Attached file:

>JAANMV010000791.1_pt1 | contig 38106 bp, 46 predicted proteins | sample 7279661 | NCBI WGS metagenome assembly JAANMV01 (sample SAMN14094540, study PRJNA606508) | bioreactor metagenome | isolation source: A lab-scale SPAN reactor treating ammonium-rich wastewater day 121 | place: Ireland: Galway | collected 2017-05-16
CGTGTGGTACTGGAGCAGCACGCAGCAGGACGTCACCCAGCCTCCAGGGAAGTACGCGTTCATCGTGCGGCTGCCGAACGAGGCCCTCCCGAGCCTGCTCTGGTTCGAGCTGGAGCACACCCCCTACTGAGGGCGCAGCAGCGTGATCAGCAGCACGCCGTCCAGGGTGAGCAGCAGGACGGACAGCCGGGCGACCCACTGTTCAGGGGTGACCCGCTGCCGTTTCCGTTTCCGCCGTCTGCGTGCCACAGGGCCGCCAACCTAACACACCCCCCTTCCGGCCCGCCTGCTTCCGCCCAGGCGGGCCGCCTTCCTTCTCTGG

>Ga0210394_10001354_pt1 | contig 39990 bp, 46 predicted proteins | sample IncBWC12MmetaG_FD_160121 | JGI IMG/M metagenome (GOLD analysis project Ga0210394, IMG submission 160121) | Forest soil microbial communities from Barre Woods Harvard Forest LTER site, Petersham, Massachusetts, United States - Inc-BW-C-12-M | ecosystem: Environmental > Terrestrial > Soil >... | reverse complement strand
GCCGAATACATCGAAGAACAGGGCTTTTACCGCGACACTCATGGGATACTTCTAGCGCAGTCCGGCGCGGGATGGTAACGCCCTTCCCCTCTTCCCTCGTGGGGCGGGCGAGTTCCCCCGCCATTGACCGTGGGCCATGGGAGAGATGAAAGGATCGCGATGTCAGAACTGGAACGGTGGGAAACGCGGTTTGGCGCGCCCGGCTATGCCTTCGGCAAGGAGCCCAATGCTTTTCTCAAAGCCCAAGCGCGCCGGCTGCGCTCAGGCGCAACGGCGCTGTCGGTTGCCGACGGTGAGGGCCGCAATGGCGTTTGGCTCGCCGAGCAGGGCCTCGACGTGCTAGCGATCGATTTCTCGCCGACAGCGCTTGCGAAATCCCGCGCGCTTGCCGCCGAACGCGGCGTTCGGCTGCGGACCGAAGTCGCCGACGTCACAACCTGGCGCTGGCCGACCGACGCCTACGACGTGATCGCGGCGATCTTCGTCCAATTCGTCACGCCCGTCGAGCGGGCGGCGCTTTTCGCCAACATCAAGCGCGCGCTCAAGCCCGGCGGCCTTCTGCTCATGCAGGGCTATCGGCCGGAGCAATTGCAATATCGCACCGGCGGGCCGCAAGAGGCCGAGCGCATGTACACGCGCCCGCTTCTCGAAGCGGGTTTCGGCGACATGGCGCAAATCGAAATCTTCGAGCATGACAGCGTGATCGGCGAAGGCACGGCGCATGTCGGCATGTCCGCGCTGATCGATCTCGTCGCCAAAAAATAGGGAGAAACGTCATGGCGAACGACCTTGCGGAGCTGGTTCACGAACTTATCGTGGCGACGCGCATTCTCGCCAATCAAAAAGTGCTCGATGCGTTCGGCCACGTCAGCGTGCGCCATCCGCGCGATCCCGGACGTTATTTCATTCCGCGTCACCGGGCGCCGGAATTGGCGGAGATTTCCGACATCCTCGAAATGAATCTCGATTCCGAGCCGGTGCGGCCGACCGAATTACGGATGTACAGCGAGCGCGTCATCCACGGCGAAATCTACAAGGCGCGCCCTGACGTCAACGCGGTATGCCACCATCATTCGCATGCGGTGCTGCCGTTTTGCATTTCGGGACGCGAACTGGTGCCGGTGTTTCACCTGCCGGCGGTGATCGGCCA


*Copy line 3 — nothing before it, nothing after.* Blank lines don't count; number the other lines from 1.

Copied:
>Ga0210394_10001354_pt1 | contig 39990 bp, 46 predicted proteins | sample IncBWC12MmetaG_FD_160121 | JGI IMG/M metagenome (GOLD analysis project Ga0210394, IMG submission 160121) | Forest soil microbial communities from Barre Woods Harvard Forest LTER site, Petersham, Massachusetts, United States - Inc-BW-C-12-M | ecosystem: Environmental > Terrestrial > Soil >... | reverse complement strand